In manufacturing, there has been no shortage of disruption. Fundamental changes are shaking up the way products are designed and made. Volatile supply chains. Complex and distributed teams. Geopolitical unrest. Inflation. These challenges are faced at the same time we see an unprecedented pace of technology change: ever-lower compute costs, accelerating cloud adoption, and the practical application of AI to make our systems smarter.
I’ve always been drawn to industries in transformation, and have helped lead digital transformations in travel, financial services, small business, and enterprise software. Given the reach and impact of manufacturing, our industry is undergoing an especially compelling transformation. Manufacturers have long embraced technology, but margins are tight and switching costs are high. Waiting on expensive new technology to incrementally improve processes isn’t sensible in today’s fast-paced environment. The industry is ripe for disruption by solutions that deliver great outcomes affordably.
Employees use Autodesk Fusion 360, a cloud platform that powers digital transformation, at the Autodesk San Francisco Technology Center.
The good news is Autodesk began preparing for this transformation long ago. Autodesk has been a pioneer in computer-aided design (CAD)—and kept going by joining forces with pioneers in computer-aided manufacturing (CAM). We were early champions of cloud computing, convinced that it would be the future. We also believed unlocking data would accelerate the pace of automation. We saw the need for a single environment for design and make workflows where data moves easily and teams collaborate naturally across machines, systems, locations, and time zones. We also observed software use habits change and were one of the first in our industry to offer subscriptions as well as flexible, pay-as-you-go pricing—so what you pay aligns with the value you get from our software.
This foresight and subsequent investments led to Autodesk Fusion 360—a cloud platform that powers digital transformation and connects the entire product lifecycle. With Fusion, you no longer live in a land of exchanging massive, outdated project files. Gone are the days of closed manufacturing systems that are expensive to deploy. The new standard for manufacturing is a connected system where data flows seamlessly from concept to design, from plan to manufacture—even to testing and procurement.
I’m confident that with Fusion, we will help our customers win today and win ten years from now.
An accelerating innovation journey
The pandemic accelerated the trends Autodesk has invested in for years. Remote work became a reality overnight. Manufacturers needed new ways to collaborate and turned to Autodesk, the leader in bringing together teams across disciplines, industries, and regions through the cloud. And we delivered. Manufacturers saw they could manage design changes at any stage of production. Automate repetitive tasks. Reduce waste. And get to market faster with better products—despite being remote.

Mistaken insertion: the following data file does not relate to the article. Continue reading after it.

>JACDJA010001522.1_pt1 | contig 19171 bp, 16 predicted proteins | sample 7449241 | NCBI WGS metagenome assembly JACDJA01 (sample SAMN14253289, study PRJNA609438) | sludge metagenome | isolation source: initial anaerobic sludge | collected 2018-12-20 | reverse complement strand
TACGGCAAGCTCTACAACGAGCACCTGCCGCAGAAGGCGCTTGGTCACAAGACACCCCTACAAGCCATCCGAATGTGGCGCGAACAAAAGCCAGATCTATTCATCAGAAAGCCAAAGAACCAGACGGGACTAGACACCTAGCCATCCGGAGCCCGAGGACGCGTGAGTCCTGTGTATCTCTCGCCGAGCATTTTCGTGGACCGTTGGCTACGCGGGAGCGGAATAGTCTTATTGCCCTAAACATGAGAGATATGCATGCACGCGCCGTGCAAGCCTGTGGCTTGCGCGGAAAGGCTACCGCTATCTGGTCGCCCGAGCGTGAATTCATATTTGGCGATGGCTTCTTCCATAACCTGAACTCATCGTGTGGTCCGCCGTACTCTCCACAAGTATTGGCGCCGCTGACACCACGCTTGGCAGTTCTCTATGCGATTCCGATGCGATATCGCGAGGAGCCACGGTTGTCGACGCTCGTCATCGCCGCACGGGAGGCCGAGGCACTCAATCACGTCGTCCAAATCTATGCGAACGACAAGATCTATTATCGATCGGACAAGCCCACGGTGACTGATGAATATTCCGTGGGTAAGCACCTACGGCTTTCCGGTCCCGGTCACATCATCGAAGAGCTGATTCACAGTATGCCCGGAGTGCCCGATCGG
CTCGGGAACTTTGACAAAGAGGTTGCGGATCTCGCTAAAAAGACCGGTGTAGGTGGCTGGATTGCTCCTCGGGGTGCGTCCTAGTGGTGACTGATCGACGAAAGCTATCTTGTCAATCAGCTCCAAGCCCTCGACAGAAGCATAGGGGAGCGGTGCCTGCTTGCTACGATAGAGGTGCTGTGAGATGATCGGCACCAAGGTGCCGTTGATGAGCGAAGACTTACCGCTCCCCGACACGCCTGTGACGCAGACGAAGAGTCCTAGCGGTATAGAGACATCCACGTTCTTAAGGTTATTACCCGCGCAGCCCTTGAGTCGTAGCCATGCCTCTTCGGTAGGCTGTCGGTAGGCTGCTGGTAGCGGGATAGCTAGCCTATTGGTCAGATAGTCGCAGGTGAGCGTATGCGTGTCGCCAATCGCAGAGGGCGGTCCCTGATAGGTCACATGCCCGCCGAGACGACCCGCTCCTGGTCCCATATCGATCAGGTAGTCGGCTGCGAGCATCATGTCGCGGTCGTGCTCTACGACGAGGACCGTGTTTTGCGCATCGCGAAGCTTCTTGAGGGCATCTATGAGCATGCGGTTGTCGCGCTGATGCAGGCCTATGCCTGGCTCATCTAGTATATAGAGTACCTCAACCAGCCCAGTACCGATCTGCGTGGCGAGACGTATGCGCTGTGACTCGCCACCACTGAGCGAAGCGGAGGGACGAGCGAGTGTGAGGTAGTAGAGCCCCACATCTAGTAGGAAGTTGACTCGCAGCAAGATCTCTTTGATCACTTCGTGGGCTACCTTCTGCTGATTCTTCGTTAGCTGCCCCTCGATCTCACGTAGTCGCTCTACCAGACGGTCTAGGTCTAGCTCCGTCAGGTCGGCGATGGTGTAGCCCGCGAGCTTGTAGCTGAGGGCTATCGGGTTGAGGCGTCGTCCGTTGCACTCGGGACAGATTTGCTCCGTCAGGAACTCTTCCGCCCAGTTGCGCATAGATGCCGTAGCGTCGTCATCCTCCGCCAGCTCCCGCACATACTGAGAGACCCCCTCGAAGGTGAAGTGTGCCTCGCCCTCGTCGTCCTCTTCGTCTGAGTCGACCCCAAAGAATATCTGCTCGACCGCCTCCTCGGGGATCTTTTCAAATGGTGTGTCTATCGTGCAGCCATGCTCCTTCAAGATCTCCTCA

Autodesk already had a lead in this journey, and now we’re extending it.
Our ambitions are centered around the convergence of design, manufacturing, and the many other functions involved in producing a product. We’re unifying enterprise-grade technologies—CAD, CAM, PCB design, CAE, PDM, PLM, MES, and more—so you have a single, end-to-end platform that everyone works on together. This will be the platform for creating a complete digital representation of your product, how it’s made, its components and supply chain, and even collecting data from the product to create a digital twin that will improve future designs. Key to this is data moving fluidly throughout the organization and across your external ecosystem of suppliers, contractors, and customers.
Through generative design, engineers can design from the outside in, starting with requirements and ending with hundreds of pre-validated options. With generative design and additive manufacturing, products that once required dozens of parts to produce can be engineered as one piece. Through simulation, designers can endlessly ask “what if” without costly, wasteful prototypes.
The outcomes are striking. Take our United Kingdom-based customer, Brown & Holmes, for example. The company specializes in workholding solutions, precision machining, and products including robots and high-pressure vices. When an uptick in orders led the company to upgrade to the Autodesk Product Design and Manufacturing Collection and Fusion, they were able to give CAM capabilities to operators on the shop floor. The company eliminated the bottleneck of CNC operators waiting for office-based programmers to create code for multiple machines.
As a result of its investment in Fusion and the machining extension, Brown & Holmes increased manufacturing throughput, reduced non-conformance by 34%, and doubled its revenue.
More to come at Autodesk University
This is just scratching the surface of the opportunities that lie ahead in manufacturing. By connecting people and processes with technology, I believe we will transform the industry for the better. We will accelerate productivity and build smarter, better, more sustainable products faster—while workers will have more time to focus on new skills that tap creativity and human ingenuity.
I look forward to sharing more with you about unlocking innovation through digital transformation at Autodesk University.